Horticulture is a further laggard sector, according to Deben, with the vast majority of plants sold in developed nations housed in black plastic that can’t be detected by traditional recycling technologies.

With only businesses within the food and drink and retail sectors having adopted a leadership position on the black plastic problem, Deben is now calling for strict policies to be implemented to spur further corporate action.

“I’m very keen to see institutional action taken that will make it impossible to put things which are not recyclable or cannot be effectively reused on the market, because, at the moment, these items make managing the waste system so much more difficult,” he said.

“As policymakers, we ought to take the actions we can do to change things immediately now. The Extended Producer Responsibility (EPR) system should ensure that businesses using plastic that is not recyclable are made to pay significantly higher costs than those using recyclable materials. It should also make it absolutely clear that businesses cannot use black plastic, which cannot be ‘read’ by recycling technologies and can never be recycled into a product of a different colour.”

Several of these measures – albeit in a less ambitious form – are included in the RWS, which was published in December 2018 after a string of delays. The framework includes proposals for producers to pay full net-costs of all disposal of packaging they place on the market – up from the current rate of 10% – and for this responsibility to be extended to items including vehicle tyres and fishing gear.

It additionally recommends the introduction of increased rates of tax on virgin materials, coupled with tax breaks for manufacturers using recycled content in their products.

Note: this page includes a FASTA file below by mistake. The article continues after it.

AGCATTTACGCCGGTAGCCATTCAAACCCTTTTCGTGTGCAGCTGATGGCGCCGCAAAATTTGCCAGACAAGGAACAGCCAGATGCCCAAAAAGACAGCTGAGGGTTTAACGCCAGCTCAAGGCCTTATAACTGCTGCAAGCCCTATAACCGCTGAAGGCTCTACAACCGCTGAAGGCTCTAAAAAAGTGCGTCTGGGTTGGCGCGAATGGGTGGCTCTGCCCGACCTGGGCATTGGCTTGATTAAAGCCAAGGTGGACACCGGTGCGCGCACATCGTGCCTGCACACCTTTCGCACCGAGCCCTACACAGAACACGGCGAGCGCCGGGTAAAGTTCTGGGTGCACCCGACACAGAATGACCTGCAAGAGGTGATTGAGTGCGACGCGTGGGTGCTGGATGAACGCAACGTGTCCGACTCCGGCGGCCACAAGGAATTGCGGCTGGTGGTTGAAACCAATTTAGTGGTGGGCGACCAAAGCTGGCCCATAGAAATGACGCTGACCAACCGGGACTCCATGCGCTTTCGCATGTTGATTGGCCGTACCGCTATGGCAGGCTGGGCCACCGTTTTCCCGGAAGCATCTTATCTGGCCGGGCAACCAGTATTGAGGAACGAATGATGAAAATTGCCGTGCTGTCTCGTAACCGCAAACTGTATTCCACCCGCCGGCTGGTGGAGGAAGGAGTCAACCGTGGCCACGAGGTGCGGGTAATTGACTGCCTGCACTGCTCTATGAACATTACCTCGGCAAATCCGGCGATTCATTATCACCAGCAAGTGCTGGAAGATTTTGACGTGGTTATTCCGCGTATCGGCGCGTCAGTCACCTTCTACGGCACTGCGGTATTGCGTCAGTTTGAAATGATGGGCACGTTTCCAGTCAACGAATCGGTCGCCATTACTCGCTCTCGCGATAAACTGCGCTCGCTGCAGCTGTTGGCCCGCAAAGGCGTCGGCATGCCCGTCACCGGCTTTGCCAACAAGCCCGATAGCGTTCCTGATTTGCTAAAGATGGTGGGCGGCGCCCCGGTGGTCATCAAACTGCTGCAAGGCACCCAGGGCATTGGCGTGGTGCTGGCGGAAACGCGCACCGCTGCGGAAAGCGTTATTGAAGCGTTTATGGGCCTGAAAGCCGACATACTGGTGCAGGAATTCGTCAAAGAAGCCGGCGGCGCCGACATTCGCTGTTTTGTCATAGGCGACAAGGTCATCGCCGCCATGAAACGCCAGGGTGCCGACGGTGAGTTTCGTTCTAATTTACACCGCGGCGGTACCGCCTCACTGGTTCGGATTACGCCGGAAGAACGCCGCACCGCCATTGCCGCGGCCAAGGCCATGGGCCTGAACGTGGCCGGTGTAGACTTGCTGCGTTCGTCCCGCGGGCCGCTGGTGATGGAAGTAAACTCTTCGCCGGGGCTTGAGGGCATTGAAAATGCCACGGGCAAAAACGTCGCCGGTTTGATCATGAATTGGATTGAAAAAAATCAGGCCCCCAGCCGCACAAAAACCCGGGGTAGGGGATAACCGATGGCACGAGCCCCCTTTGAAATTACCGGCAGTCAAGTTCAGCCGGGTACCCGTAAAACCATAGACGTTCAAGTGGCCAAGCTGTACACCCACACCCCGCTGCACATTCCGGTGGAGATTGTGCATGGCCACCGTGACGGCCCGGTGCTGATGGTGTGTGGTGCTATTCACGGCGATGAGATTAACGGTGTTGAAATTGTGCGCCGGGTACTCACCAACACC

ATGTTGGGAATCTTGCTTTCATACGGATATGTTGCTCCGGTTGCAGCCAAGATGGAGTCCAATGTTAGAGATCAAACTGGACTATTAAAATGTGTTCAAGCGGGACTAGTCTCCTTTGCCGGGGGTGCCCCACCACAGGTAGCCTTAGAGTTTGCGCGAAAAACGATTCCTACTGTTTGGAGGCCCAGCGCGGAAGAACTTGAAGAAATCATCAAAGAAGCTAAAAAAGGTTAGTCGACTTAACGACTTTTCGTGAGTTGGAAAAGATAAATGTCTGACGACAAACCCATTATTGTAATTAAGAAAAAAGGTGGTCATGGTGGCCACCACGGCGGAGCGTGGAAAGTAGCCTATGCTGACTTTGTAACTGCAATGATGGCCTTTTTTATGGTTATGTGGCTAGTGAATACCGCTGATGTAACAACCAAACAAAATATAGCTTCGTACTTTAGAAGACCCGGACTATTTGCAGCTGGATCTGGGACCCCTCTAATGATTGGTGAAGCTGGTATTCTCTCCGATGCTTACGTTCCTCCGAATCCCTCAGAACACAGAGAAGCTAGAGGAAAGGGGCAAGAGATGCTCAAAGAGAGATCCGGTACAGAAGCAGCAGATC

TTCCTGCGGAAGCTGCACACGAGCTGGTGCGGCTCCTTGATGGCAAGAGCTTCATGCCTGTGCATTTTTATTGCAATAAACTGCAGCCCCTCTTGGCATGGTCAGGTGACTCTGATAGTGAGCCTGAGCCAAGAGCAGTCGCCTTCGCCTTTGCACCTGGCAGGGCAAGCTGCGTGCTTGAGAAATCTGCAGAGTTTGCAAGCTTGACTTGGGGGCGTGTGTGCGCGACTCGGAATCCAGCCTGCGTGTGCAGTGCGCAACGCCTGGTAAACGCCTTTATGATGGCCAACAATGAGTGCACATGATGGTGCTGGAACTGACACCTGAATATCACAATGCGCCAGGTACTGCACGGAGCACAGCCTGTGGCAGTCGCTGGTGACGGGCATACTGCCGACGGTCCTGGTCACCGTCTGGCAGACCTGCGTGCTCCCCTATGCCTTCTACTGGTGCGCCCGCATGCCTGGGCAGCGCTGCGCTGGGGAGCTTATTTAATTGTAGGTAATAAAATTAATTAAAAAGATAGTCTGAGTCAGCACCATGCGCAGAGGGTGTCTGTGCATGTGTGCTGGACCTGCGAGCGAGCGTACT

Deben, who helped to create the six pillars of the strategy, explained that he was “broadly pleased” with its proposals, but argued that implementation would need to be done in a way which spurred ambitious action without “side-lining” businesses or underplaying their progress to date.

“When we, as businesses or as politicians, are facilitating these conversations, it is important that we do not get depressed,” he said.

“It is rather easy to think about the bad things and, although there are lots of them and they are sizeable, we should remind ourselves of our successes so far. This is the only thing that drives us forward to reap more success.”

Taking place on Thursday: edie’s single-use plastics business transformation webinar

Sustainability professionals seeking more insight on how best to reducing or eliminate single-use plastics can tune in to edie’s free webinar, entitled ‘Single-use plastics: How to lead a business transformation’, on Thursday (17 January) at 2pm. 

Featuring expert speakers from A Plastic Planet, Sky and Cranswick, the hour-long session will combine best-practice case studies with expert insights to give you a clear way forward in your organisation’s approach to plastics. 


Sarah George